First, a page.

The use of optical fibers in communications systems is increasing from year to year. The multiple access, link length variation, etc. nature of such optical fiber systems places certain requirements on signaling and detection schemes to insure that a satisfactory predetermined error rate is achieved under varied conditions at the receivers. To achieve satisfactory separation in multiple concurrent transmissions on a fiber optic system, various modulation or multiplexing techniques have been employed which are at times similar to techniques found in microwave systems.
Spread spectrum modulation techniques have been used in terrestrial and satellite microwave communication systems to achieve security and satisfactory interference rejection at the receivers. In this regard see, for example, U.S. Pat. Nos. 4,112,372 issued to J. D. Holmes et al. on Sept. 5, 1978; 4,164,628 issued to C. R. Ward et al. on Aug. 14, 1979; and 4,470,138 issued to F. S. Gutleber on Sept. 4, 1984. More recently, spread spectrum modulation techniques have been suggested for use in optical communication systems. In this regard see, for example, the articles "Spread-Spectrum Signaling For Distributed Fiber Optical Systems" by C. A. Laber et al. in IEEE Transactions of Aerospace and Electronic Systems, Vol. AES-16, No. 4, July 1980, at pages 440-445; and "Spread-Spectrum Multiple Access Data Loop" by S. Hasegawa et al. in NEC Research & Development, No. 71, October 1983, at pages 48-57.
Optical single-mode fibers have a bandwidth that is measured in tens of THz (1 THz=1000 GHz). However, even the fastest optical fiber system of today leaves this large bandwidth mostly untapped, as the maximum bit rate in such a fiber system is measured in Gbit/sec. Among the various obstacles in the way of achieving efficient bandwidth utilization through Wavelength-Division-Multiplexing WDM), an important one is the lack of stability of semiconductor laser. A typical laser frequency will vary as a result of temperature variations, aging, and other causes in the order of several hundred Gigahertz. Therefore, in a Wavelength-Division-Multiplexing (WDM), also known as a Frequency-Division-Multiplexing (FDM), system, one must allow for a separation of several hundred GHz between adjacent channels to avoid possible interference due to one carrier drifting into the band used by an adjacent signal. This results in highly inefficient usage of the available fiber bandwidth, particularly in the case where each user only requires a small bandwidth. As a result, WDM is highly inefficient in the situations typical of local-area networks, where there may be hundreds or even thousands of users, each user requiring a relatively low bit rate.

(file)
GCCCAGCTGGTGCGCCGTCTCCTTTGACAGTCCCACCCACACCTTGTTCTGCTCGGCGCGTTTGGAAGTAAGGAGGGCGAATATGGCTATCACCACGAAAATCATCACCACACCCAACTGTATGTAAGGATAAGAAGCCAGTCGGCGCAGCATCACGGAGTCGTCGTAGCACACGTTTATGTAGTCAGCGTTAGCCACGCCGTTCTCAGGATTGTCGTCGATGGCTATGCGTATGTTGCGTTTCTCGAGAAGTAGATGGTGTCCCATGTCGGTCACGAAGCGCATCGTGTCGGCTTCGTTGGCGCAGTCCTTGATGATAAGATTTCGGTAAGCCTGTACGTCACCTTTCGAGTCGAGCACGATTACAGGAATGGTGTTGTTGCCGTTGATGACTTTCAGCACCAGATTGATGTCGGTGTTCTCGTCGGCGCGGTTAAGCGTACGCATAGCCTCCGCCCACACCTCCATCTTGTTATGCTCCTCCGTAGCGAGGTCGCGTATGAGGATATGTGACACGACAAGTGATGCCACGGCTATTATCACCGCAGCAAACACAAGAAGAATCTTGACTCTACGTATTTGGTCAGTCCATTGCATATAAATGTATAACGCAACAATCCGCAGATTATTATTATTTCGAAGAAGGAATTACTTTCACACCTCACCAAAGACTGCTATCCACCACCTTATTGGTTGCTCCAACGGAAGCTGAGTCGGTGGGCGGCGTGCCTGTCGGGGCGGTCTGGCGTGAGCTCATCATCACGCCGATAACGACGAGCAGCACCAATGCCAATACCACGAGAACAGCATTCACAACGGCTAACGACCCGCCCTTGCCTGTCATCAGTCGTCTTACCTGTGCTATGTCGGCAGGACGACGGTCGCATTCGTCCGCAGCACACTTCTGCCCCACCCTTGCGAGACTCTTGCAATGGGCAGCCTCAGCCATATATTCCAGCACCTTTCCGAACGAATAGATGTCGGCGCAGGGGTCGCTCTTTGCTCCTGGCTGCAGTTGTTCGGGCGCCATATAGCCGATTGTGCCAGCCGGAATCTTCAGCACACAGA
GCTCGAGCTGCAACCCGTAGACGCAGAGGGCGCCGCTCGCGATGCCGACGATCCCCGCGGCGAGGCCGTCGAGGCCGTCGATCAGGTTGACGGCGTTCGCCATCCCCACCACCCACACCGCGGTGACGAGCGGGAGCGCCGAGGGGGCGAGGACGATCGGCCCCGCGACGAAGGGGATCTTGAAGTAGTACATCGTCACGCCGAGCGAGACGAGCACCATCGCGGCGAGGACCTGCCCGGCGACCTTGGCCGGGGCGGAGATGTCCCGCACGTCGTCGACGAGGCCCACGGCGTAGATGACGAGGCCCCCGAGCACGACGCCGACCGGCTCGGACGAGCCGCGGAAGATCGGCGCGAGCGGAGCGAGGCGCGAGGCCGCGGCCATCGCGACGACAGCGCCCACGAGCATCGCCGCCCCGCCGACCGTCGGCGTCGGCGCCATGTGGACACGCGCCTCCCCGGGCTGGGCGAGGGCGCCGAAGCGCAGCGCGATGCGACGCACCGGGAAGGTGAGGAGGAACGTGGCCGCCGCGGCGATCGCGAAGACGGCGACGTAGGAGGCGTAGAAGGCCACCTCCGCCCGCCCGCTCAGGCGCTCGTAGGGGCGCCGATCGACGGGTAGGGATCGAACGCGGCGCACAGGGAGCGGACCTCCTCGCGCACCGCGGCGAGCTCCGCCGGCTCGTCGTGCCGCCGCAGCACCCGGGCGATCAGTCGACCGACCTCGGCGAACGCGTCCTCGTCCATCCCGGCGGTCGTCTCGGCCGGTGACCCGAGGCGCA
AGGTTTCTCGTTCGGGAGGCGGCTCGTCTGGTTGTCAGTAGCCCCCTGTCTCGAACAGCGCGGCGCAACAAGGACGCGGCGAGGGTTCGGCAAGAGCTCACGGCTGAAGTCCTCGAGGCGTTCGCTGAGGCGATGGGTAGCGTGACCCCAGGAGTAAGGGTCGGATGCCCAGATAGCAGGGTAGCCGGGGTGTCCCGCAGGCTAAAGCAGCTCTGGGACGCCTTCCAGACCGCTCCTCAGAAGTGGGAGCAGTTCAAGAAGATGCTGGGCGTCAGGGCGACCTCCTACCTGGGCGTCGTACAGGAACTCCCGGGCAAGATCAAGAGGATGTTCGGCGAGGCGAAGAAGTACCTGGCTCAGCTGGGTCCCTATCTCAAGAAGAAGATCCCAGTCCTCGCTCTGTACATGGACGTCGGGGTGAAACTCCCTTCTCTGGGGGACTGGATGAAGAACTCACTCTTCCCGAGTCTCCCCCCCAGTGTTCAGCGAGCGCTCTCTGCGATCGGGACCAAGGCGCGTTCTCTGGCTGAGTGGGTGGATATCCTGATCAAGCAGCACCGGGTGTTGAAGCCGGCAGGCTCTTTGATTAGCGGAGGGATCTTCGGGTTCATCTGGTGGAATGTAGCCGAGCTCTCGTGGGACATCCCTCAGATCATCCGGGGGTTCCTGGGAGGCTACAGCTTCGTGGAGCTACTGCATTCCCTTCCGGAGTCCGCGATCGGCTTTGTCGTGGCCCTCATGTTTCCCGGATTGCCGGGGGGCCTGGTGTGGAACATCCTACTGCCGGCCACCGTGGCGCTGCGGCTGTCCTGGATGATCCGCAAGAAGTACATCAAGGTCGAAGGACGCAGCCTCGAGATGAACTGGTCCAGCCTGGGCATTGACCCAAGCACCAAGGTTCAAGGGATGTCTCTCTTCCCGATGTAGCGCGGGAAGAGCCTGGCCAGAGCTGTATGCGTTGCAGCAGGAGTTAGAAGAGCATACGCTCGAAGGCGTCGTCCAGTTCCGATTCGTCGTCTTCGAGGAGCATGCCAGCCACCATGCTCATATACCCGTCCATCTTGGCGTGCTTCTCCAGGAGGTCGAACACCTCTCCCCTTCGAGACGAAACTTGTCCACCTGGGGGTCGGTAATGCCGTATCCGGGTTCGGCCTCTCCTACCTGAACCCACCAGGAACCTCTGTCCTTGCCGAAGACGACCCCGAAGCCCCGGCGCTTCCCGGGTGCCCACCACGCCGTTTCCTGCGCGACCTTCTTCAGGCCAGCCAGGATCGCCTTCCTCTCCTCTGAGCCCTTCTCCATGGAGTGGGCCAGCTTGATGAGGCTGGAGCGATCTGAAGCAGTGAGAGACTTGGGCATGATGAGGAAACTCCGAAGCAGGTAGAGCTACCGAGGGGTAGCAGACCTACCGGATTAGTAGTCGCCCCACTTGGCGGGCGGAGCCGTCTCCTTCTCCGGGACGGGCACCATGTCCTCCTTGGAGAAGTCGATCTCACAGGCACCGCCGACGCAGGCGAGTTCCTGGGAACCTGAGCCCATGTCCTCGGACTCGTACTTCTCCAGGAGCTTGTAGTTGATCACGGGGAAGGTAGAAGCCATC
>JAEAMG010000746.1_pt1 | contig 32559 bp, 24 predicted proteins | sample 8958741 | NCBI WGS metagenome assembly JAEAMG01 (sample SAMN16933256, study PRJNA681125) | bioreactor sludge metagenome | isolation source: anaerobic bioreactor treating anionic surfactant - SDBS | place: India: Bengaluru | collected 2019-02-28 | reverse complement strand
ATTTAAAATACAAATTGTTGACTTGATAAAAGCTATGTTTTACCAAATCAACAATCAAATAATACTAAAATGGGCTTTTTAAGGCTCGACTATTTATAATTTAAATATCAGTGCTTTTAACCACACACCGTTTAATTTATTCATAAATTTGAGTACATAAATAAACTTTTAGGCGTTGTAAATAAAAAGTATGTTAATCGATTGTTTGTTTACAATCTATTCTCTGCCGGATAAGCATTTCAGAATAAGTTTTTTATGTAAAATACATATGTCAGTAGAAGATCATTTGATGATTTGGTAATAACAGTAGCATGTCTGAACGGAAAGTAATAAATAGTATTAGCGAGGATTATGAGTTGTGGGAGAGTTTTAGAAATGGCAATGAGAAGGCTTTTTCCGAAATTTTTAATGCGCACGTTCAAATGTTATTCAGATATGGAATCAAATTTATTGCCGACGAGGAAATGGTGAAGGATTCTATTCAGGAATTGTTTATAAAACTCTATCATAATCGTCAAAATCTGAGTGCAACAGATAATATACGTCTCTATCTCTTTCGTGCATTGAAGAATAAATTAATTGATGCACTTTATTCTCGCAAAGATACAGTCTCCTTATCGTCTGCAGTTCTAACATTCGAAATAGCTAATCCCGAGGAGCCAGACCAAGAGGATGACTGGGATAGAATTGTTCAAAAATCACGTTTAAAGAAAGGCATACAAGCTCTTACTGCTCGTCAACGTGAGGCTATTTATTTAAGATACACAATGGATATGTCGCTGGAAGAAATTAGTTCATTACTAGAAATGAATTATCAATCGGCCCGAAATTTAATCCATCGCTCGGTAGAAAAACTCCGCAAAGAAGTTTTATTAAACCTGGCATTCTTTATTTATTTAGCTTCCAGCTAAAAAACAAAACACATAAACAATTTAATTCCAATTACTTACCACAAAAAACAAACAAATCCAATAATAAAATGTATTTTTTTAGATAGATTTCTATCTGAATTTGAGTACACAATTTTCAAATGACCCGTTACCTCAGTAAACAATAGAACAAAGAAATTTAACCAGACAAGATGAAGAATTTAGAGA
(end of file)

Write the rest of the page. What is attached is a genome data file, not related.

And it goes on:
The problem remaining in the prior art is to provide an optical communication system which uses the bandwidth of an optical waveguide arrangement, such as a single-mode optical fiber, in a substantially more efficient manner.
The foregoing problem in the prior art is solved in accordance with the present invention which relates to a technique for transmitting a spread spectrum code-division-multiple-access, (SS-CDMA) in a lightwave communication system and a transmitter and receiver designed to operate in such a system. More particularly, a lightwave communication technique and system, and an associated transmitter and receiver design, is disclosed wherein spread spectrum and CDMA techniques are used in addition to random Wavelength-Division-Multiplexing (WDM) in, for example, a single-mode optical waveguide arrangement, such that the transmission bandwidths of the various users, and their associated transceivers, do not necessarily coincide but are randomly scattered over the enormous channel bandwidth of the lightwave tranmission medium of the system to reduce interference and efficiently use the lightguide spectrum.
It is an aspect of the present invention to provide a WDM, SS-CDMA, lightwave communication system which permits receivers therein to track the drift of the carrier frequency of a signal it is receiving, and maintain good reception, even if the carrier frequency drifts into the bandwidth used by another transmitter/receiver pair. It is a further aspect of the present invention to provide a spread-spectum lightwave communication system wherein the spectrum of the underlying electromagnetic field is spread and de-spread, as opposed to the spreading and de-spreading of the spectrum of just the light-intensity signal.
Other and further aspects of the present invention will become apparent during the course of the following description and by reference to the accompanying drawings.
Referring now to the drawings:
FIG. 1 is a block diagram of a WDM, SS-CDMA, lightwave communication system arrangement including an exemplary transceiver arrangement in accordance with the present invention;
FIG. 2 illustrates a plurality of exemplary WDM, SS-CDMA, signal spectra disposed relative to the overall spectrum of a received signal before de-spreading of the desired signal at a receiver;
FIG. 3 illustrates the exemplary spectrum of a received signal after de-spreading of the desired signal at a receiver; and
FIG. 4 is an alternative arrangement of the receiver of FIG. 1.